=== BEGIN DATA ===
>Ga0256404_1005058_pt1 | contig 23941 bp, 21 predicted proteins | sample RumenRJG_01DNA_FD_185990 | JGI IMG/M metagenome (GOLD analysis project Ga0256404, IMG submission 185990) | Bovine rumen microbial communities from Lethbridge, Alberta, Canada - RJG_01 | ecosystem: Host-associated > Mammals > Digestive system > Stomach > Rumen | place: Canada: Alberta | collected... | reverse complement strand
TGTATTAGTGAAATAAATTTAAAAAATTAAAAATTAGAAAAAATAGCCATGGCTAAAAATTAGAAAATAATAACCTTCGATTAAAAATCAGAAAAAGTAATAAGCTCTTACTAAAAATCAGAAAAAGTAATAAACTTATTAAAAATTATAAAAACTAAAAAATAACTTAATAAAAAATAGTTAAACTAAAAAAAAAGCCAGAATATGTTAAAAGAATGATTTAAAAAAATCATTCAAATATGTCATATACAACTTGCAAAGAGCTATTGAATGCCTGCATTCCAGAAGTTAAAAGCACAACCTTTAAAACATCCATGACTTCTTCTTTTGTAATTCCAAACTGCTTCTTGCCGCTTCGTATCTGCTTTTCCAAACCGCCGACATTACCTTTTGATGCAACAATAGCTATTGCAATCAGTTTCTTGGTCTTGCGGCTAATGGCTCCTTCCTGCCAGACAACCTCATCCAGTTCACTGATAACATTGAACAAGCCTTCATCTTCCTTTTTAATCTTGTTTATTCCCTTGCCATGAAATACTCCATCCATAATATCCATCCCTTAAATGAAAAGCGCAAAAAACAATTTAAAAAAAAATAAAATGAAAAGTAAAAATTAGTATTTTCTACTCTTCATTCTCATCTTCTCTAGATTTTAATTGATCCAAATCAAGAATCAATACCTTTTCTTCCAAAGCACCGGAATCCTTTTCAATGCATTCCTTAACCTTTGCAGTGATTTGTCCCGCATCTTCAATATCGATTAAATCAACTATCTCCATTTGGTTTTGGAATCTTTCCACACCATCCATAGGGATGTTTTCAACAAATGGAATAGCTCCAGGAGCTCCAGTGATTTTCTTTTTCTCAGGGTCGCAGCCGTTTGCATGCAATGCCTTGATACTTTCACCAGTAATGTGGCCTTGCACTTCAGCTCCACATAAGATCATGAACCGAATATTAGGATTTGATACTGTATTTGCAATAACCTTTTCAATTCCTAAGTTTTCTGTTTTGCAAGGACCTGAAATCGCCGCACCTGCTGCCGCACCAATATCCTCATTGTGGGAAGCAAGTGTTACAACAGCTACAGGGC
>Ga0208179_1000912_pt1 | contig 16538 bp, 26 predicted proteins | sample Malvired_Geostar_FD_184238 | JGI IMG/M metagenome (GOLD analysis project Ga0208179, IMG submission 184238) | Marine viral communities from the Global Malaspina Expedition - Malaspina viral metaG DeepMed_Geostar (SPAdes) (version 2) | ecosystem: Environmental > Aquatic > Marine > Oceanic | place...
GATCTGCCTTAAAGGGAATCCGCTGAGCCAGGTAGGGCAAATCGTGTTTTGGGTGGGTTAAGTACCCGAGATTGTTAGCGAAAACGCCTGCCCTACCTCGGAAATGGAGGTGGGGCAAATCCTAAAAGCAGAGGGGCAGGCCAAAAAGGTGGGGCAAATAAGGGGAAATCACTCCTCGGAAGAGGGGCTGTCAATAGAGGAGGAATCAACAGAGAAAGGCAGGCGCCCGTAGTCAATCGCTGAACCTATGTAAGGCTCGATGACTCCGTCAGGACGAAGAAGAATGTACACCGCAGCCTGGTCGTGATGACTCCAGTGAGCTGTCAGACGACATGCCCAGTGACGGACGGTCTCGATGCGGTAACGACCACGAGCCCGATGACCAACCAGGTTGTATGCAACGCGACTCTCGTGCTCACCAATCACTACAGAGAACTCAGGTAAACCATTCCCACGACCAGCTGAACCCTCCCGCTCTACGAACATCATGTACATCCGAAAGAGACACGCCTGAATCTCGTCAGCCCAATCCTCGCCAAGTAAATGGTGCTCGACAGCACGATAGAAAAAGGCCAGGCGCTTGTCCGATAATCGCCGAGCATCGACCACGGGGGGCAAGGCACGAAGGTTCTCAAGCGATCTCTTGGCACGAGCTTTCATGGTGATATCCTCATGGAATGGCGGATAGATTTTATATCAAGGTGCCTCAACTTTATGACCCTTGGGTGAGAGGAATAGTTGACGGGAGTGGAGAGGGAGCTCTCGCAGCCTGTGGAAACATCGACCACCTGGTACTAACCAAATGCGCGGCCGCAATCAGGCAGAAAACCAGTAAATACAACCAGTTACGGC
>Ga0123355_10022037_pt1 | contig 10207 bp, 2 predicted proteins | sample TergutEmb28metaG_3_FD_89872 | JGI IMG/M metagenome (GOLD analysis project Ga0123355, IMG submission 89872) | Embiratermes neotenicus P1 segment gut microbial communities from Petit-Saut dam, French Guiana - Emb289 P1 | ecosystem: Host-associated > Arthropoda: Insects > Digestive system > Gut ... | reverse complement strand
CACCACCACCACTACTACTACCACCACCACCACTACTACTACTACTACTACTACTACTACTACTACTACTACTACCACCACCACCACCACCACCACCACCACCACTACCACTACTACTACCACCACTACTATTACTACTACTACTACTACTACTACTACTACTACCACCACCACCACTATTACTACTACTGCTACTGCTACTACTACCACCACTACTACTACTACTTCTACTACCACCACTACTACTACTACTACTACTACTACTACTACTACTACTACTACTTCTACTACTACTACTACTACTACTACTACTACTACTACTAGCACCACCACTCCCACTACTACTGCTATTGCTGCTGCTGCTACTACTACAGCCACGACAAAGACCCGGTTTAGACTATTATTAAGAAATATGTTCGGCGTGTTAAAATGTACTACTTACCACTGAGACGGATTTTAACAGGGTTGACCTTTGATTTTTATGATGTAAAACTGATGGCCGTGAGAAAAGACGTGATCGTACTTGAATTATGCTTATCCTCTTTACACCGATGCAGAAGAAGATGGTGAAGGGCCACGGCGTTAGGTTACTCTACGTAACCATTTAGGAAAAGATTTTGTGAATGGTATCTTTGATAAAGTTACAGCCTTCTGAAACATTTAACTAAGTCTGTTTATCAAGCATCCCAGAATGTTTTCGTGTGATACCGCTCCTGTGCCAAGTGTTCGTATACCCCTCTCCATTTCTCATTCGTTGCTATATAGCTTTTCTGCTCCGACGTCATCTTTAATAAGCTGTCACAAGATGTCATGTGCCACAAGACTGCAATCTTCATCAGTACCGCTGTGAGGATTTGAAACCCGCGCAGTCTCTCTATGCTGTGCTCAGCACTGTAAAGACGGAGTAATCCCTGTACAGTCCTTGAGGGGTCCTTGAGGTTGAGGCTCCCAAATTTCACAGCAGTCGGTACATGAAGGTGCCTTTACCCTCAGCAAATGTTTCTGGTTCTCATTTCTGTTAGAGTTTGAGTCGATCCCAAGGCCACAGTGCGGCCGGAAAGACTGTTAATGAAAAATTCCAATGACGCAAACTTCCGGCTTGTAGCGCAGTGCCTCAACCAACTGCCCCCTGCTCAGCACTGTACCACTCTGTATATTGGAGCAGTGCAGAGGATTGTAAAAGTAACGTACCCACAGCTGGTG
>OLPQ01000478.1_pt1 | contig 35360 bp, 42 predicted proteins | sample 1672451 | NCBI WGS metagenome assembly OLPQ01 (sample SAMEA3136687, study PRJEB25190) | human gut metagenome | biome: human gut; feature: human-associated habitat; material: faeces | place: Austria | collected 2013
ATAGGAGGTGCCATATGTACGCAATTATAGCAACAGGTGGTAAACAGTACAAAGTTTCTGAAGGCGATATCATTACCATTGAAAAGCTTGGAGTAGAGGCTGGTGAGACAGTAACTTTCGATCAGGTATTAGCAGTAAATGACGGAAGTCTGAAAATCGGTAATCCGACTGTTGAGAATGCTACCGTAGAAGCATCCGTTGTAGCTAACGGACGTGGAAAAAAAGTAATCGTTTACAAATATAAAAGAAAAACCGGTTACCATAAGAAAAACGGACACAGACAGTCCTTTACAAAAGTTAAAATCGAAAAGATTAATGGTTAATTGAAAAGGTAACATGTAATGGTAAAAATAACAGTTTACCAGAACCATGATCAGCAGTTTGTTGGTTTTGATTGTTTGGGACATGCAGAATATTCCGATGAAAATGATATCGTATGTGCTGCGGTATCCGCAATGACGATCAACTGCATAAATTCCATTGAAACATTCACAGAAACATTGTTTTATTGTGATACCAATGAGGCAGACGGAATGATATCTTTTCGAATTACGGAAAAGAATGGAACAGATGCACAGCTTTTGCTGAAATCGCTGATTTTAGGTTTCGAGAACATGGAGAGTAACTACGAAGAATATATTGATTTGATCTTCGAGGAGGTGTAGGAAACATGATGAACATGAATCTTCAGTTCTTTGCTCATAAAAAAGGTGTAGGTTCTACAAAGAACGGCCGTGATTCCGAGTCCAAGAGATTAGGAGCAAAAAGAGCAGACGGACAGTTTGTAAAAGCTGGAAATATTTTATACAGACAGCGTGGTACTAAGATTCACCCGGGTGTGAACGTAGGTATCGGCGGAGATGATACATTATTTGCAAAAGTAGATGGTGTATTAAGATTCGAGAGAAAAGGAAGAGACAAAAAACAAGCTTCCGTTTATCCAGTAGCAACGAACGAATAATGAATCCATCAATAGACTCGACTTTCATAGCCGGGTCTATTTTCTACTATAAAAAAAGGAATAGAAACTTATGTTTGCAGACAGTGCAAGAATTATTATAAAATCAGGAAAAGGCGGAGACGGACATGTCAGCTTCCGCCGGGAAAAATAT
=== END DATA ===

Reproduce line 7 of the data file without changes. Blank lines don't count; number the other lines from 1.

>OLPQ01000478.1_pt1 | contig 35360 bp, 42 predicted proteins | sample 1672451 | NCBI WGS metagenome assembly OLPQ01 (sample SAMEA3136687, study PRJEB25190) | human gut metagenome | biome: human gut; feature: human-associated habitat; material: faeces | place: Austria | collected 2013